# Help with derivation of euler-lagrange equations

1. Nov 21, 2009

### teeeeee

Hi,

I am trying to follow a derivation of the euler lagrange equations in one of my textbooks. It says that

$$\int ( f\frac{dL}{dx} + f'\frac{dL}{dx'}) dt$$

=

$$f\frac{dL}{dx'} + \int f ( \frac{dL}{dx} - \frac{d}{dt}(\frac{dL}{dx'}) ) dt$$

where f is an arbitrary function and L is the Lagrangian.

I'm not sure how to perform this step. I think it has something to do with integration by parts but can't work it out. Any help would be appreciated.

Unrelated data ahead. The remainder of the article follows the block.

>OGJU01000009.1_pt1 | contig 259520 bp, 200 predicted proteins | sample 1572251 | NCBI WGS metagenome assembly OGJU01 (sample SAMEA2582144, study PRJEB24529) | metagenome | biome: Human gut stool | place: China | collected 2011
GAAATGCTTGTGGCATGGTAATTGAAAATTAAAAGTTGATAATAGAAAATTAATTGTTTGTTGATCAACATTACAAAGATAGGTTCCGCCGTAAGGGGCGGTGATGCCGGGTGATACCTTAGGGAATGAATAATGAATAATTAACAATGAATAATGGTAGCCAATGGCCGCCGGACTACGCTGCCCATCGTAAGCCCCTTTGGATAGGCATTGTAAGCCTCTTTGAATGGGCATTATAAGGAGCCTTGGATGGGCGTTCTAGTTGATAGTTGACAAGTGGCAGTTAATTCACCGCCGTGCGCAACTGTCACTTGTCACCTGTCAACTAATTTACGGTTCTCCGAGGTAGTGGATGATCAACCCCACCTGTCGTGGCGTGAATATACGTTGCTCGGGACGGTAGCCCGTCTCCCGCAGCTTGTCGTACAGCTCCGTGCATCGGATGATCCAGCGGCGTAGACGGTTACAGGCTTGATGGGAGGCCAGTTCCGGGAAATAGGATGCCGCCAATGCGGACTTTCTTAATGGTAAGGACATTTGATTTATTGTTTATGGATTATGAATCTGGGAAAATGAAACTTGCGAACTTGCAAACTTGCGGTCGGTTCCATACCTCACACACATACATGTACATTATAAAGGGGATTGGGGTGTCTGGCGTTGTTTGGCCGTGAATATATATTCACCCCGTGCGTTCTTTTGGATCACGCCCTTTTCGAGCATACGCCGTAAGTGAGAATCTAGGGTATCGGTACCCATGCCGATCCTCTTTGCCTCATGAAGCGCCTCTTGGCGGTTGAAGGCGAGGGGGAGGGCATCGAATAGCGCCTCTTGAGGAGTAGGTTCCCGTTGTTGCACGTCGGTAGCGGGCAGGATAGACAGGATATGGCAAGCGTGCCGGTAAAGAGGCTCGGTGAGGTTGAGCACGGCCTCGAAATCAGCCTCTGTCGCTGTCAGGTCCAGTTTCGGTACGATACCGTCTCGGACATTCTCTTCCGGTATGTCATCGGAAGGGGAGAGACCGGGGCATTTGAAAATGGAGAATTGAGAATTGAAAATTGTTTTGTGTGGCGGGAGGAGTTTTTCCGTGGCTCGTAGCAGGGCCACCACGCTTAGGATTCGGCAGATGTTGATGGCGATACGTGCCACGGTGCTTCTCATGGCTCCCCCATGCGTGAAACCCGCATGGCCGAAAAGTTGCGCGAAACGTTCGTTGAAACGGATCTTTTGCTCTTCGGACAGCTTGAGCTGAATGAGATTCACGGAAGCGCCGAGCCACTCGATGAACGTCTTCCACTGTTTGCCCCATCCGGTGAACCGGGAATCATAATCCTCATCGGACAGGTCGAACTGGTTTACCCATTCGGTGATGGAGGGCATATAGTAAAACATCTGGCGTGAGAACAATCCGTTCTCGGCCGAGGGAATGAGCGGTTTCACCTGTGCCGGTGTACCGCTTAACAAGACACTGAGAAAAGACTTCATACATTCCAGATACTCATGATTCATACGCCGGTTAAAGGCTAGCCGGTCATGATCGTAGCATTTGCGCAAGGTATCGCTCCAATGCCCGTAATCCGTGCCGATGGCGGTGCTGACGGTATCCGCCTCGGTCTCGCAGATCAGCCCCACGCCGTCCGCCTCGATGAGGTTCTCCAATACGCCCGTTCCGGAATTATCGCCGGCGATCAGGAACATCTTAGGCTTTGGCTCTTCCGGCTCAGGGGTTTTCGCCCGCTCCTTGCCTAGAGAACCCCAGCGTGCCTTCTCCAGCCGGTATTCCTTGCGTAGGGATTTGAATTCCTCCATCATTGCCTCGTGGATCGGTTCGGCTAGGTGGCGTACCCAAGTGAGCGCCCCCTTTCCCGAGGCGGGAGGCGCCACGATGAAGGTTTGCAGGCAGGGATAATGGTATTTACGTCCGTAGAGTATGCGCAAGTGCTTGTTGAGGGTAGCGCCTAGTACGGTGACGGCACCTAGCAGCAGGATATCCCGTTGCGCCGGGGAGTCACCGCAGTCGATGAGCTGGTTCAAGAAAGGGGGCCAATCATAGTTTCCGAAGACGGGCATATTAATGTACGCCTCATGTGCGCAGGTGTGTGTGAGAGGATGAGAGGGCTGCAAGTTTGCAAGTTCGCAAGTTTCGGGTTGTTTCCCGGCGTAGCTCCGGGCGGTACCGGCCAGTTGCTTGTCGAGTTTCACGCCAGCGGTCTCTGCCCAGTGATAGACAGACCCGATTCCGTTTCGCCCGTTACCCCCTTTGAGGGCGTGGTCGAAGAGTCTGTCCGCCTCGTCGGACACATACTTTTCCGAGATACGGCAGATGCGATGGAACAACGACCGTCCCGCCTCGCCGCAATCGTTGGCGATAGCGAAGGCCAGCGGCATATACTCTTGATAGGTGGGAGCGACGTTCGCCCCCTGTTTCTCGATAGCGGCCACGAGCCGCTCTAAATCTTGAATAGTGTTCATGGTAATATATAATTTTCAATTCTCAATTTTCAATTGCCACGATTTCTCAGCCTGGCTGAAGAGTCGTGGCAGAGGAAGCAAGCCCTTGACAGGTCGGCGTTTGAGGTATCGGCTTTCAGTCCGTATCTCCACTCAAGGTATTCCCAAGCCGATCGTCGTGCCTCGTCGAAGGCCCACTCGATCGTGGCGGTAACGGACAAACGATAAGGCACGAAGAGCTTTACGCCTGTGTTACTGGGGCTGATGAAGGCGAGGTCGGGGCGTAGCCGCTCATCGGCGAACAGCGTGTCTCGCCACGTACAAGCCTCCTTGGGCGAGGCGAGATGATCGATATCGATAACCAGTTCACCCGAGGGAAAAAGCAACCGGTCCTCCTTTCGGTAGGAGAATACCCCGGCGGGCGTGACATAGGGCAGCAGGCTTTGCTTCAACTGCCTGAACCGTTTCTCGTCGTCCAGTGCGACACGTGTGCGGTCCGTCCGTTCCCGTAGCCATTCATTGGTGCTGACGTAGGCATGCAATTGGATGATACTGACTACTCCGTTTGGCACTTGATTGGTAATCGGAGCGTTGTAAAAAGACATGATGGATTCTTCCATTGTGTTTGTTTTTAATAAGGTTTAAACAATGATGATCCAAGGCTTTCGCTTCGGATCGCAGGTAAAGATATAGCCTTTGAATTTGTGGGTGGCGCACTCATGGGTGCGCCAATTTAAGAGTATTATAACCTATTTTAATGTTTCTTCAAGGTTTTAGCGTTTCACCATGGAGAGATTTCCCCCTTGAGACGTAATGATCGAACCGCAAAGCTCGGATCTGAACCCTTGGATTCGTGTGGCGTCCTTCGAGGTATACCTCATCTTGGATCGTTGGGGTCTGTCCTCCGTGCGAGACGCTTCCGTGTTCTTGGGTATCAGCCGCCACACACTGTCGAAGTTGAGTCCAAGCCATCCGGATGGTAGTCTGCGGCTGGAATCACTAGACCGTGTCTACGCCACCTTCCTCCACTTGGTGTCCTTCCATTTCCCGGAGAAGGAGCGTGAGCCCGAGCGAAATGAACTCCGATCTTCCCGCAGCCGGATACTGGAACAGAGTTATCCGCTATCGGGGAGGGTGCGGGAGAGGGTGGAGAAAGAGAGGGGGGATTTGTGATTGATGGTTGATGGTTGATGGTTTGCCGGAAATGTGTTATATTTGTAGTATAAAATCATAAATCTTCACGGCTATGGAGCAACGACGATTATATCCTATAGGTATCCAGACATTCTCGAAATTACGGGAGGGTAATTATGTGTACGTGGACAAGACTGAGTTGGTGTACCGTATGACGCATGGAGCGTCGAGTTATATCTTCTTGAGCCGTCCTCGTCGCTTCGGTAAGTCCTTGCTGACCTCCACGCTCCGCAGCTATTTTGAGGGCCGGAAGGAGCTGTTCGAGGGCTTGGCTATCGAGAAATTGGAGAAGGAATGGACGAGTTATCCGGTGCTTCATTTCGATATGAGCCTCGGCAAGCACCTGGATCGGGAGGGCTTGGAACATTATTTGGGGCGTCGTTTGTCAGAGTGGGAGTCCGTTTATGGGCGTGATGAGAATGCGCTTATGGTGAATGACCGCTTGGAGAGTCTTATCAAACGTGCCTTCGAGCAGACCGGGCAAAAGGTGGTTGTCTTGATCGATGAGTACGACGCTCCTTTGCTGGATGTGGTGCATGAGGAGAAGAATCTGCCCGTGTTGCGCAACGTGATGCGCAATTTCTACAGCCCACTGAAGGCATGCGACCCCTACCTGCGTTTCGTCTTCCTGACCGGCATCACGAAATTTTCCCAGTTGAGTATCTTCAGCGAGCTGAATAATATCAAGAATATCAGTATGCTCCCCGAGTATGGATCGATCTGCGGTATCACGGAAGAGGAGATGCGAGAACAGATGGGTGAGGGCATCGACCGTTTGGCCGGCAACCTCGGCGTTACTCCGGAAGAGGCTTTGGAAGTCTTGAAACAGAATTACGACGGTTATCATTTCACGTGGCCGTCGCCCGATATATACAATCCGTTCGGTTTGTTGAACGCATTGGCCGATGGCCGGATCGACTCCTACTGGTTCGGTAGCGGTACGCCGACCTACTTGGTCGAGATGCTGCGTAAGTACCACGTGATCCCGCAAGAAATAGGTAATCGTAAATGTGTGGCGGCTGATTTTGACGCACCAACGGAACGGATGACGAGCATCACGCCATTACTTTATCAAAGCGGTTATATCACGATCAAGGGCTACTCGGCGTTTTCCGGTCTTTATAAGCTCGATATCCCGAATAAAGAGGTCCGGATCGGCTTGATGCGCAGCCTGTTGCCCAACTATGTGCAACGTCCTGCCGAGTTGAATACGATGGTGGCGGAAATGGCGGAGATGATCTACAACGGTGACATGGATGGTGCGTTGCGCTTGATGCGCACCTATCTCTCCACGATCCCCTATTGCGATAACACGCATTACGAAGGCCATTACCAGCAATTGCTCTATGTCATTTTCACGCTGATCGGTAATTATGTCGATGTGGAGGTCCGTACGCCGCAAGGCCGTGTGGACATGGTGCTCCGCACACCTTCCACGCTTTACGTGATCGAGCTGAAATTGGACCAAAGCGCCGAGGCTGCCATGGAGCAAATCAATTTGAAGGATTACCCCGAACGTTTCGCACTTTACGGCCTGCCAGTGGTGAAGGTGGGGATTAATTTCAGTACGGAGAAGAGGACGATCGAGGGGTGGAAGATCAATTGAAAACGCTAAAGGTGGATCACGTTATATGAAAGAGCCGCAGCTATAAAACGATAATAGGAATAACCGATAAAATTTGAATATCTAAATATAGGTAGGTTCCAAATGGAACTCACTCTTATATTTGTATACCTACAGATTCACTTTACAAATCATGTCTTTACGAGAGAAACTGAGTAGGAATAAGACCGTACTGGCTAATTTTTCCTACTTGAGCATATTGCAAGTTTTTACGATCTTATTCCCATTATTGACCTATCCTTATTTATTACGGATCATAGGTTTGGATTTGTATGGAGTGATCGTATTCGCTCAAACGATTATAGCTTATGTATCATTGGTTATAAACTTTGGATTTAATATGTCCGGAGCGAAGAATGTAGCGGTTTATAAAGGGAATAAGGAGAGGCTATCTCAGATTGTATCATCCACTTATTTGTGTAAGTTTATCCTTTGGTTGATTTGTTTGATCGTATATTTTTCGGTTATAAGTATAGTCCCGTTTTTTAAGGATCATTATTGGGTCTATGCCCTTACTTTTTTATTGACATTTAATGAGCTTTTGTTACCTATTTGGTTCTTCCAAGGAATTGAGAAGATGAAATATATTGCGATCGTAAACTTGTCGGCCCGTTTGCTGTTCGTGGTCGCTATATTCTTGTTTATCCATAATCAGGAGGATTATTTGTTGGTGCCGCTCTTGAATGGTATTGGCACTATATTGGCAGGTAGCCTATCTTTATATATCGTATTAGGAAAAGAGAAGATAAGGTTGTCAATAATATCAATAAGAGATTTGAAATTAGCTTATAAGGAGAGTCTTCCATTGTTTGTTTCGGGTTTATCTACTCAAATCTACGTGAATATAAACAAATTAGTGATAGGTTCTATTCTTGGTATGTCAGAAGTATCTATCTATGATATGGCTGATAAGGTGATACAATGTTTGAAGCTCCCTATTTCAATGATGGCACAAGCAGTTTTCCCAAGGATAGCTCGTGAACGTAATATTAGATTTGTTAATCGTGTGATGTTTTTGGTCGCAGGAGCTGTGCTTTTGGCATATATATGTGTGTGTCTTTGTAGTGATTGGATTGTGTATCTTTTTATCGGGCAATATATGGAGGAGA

Thanks
teeeeee

2. Nov 21, 2009

### CompuChip

The integral over f (dL/dx) can be ignored, it simply sits in both expressions. So your question is, how do you get from

$$\int \frac{df}{dt} \frac{dL}{dx'}$$
to
$$f \frac{dL}{dx'} - \int f \frac{d}{dt} \frac{dL}{dx'}$$

right?
Because that is just partial integration in its purest form:
$$\int f' g = f g - \int f g'$$
where g = dL/dx'.